DoorDash and other food deliveries were such a blessing.

Consider sending food if you can. It really can be a Godsend when people are too hurt to think about eating.

One of my favorite things I got was some fruit via DoorDash. I loved all I received, but the fruit came when I wasn’t eating anything and could scarf it down easily.

They also sent me cards and numerous texts. So wonderful.

Second, cards be a great tool as you’re comforting someone grieving.

You know, Christian Sister, it might seem kinda old-school, but sending cards to someone who’s grieving can actually make a big difference. It did for me. It was like a little piece of comfort and support I could hold in my hands.

First, just knowing that someone took the time to pick out a card, write a thoughtful message, and send it can lift the spirits of a grieving person.

I think it shows that they are not alone in their grief and their pastor’s wife cares about them.

Plus, sometimes it’s easier to express your feelings in writing than in person or on the phone.

So receiving a heartfelt card can be really validating.

And even after the initial shock of loss starts to fade, getting cards in the mail can serve as a reminder you are still thinking of them. I’m so grateful for the ones I’m still getting.

Those people are ushering me into wholeness.

Thirdly, the grace to be left alone.

After experiencing a significant loss, needing space is totally understandable, right?

After all, the person you are comforting may feel like their whole world has been turned upside down, and everything is overwhelming.

The best gift people gave me, besides food, cards and texts was to allow me to be in my own space – alone.

They understood while I loved them, I didn’t want company.

The phone going to voicemail didn’t bother them.

Sometimes, that’s what people need. They need to be able to “check out” and deal with the pain they are feeling.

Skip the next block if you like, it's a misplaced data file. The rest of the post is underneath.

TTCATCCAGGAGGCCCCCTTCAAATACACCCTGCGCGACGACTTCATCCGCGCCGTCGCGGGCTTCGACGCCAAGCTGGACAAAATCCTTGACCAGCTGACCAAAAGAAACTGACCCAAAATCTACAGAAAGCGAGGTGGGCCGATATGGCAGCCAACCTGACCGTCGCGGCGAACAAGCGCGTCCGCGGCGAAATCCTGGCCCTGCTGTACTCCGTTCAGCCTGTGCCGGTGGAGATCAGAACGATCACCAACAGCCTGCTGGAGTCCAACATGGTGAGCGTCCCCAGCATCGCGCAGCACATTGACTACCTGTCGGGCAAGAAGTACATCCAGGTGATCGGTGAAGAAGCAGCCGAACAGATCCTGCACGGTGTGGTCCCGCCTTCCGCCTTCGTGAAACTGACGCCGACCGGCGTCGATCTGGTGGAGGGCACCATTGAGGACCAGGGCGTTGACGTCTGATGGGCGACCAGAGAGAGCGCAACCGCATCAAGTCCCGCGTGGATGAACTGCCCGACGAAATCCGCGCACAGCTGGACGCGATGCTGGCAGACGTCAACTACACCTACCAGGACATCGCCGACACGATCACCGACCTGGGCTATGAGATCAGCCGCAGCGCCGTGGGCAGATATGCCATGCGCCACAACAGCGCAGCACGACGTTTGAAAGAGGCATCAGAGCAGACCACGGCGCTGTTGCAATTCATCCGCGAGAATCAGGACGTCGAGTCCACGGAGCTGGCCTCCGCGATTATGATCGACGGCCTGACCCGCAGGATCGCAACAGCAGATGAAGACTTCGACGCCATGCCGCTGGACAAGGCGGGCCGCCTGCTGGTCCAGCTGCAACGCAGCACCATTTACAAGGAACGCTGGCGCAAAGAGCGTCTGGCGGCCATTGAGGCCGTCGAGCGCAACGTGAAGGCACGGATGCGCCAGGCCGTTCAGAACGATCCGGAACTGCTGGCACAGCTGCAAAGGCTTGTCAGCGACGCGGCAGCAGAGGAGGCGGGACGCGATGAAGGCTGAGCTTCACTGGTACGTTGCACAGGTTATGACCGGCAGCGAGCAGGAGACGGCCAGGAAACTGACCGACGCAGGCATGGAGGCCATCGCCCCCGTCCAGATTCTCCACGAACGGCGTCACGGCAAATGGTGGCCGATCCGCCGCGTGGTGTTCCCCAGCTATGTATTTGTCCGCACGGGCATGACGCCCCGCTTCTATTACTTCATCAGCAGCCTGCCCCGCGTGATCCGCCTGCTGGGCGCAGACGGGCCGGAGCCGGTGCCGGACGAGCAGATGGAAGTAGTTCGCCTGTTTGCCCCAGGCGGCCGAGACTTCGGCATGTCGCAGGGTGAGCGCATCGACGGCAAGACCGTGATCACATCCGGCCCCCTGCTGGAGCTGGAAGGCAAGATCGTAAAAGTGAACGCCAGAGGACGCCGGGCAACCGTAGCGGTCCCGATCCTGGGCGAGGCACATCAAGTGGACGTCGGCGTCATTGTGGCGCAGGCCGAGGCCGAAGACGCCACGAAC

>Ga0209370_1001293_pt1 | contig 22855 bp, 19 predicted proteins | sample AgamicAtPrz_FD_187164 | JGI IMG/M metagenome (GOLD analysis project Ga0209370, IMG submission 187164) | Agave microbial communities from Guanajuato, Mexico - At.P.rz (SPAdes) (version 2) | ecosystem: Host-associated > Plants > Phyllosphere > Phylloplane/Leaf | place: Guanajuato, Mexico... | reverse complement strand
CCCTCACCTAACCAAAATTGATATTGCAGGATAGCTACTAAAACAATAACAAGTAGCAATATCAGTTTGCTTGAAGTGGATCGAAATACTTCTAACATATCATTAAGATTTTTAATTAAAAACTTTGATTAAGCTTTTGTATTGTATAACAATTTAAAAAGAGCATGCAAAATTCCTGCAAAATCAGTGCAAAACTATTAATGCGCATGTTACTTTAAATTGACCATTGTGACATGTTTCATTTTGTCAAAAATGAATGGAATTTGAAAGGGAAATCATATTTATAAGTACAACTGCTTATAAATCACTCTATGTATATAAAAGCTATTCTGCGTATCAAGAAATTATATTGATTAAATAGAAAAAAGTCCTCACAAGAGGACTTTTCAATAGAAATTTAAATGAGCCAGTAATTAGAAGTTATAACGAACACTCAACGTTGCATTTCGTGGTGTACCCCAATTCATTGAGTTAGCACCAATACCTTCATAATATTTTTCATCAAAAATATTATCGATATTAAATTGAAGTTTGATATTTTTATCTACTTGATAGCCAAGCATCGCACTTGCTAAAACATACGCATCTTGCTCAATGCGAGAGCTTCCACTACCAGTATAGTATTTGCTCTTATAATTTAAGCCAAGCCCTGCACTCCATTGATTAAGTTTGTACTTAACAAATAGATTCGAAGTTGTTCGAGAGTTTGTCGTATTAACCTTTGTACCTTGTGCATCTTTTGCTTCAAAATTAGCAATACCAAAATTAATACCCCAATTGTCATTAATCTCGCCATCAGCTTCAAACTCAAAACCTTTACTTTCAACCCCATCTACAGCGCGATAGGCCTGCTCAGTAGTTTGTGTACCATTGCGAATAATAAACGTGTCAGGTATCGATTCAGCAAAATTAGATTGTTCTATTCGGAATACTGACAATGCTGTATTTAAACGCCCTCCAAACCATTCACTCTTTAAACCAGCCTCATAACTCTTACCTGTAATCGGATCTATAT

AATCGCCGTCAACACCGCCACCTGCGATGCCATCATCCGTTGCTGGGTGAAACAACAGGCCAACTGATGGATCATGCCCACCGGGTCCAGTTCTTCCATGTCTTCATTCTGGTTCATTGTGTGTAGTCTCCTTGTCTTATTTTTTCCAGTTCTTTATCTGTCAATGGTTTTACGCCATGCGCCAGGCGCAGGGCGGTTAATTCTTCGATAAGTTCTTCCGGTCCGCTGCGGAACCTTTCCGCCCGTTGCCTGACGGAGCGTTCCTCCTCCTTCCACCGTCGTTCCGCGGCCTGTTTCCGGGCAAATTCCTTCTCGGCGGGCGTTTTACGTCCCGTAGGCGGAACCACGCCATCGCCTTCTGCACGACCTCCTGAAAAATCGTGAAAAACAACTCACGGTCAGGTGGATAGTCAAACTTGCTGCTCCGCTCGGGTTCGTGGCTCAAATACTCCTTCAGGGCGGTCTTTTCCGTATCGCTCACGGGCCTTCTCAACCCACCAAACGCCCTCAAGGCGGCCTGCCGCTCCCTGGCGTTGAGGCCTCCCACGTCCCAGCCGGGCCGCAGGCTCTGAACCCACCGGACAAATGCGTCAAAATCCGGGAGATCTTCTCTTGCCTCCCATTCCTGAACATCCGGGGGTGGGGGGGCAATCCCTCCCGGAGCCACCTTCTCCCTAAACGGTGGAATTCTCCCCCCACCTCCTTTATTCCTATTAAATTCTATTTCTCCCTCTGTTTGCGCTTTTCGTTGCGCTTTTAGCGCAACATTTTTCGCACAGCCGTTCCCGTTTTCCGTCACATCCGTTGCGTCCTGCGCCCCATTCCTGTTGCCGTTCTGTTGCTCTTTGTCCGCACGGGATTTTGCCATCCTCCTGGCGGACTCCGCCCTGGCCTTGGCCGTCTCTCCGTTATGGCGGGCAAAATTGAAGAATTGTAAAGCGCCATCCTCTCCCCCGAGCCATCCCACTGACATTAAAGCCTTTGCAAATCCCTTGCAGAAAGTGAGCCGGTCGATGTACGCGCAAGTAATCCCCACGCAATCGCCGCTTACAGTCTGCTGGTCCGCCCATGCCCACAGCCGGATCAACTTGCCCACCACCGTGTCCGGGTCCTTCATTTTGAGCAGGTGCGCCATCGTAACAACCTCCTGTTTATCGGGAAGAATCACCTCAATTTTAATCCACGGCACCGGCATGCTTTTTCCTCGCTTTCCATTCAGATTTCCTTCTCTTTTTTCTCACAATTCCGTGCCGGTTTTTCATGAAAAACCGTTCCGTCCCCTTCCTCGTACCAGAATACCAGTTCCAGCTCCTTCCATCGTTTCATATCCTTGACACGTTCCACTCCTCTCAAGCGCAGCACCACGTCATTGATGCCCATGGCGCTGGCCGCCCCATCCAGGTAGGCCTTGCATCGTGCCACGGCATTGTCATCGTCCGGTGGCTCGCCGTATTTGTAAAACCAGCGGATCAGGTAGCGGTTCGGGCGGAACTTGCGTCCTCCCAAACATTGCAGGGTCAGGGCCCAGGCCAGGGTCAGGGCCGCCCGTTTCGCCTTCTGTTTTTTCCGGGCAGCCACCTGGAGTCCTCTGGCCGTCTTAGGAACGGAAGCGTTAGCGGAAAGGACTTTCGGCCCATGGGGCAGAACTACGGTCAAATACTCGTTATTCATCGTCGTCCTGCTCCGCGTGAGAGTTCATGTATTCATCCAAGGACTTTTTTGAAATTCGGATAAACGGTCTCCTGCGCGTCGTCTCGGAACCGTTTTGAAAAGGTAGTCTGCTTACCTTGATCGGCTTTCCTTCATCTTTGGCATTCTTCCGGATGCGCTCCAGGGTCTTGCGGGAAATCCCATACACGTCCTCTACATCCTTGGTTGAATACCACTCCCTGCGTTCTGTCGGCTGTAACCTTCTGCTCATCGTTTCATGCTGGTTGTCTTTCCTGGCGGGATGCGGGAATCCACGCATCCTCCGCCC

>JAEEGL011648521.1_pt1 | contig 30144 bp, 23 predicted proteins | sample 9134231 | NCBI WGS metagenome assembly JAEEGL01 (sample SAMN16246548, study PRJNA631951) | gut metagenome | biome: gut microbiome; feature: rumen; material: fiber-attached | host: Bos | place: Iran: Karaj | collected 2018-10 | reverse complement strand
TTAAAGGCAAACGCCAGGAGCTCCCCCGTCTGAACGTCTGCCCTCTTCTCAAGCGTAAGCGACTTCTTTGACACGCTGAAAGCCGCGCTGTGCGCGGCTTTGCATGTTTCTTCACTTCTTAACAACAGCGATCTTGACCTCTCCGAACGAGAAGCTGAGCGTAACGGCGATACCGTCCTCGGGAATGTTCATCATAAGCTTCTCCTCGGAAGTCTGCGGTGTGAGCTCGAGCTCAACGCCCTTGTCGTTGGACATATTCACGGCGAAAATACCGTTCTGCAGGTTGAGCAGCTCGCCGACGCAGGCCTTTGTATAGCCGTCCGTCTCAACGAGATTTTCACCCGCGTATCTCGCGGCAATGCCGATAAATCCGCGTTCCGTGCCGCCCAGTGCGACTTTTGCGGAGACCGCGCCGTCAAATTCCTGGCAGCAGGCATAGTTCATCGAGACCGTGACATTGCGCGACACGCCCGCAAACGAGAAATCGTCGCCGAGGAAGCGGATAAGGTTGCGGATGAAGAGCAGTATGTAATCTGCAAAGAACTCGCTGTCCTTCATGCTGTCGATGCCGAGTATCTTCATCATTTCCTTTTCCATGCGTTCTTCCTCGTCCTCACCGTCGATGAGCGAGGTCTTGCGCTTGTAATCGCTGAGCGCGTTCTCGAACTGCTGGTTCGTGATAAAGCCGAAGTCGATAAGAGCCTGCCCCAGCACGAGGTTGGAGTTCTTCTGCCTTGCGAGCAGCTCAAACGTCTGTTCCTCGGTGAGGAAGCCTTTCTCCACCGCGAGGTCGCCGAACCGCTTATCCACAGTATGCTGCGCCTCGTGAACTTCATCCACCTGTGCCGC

As the pastor’s wife, it’s important to know they are not trying to avoid you.

It’s also important to know that they may have people closer to them who are providing them comfort.

My biggest tip for comforting someone grieving is to give them space.

Remember that space is not about shutting others out or avoiding dealing with feelings; it’s about giving themselves the time and space to process everything at their own pace.

Back in the day, when I was a little girl in the 70s, after. loss, I remember the house would be constantly full. It was like a zoo swarming with activity.

They meant well.

Very often, the one grieving the hardest wasn’t even out there. They were in a room lying down.

I think they were processing and taking advantage of the time alone.

Maybe a full house provides comfort to some adults.

But, as a pastor’s wife comforting someone grieving, remember not everyone wants that visit or that crowd – even from pastor and his beautiful wife.


In the future, I hope to post more often here about the pastor’s wife’s journey.

Please stay with me.

I also hope I provided some helpful insights into how we can support and behave when comforting someone grieving. On my companion blog,, I wrote some of the WORST things to say to a grieving person. Check it out here:

While I’m at it, I wrote another blog post on how we can support grieving people. Check it out right here on this blog, too.

I love you. Thanks for reading and being part of my pastor’s wife journey.

Your thoughts are welcome. <3

Tips pastors' wives can use for comforting the grieving.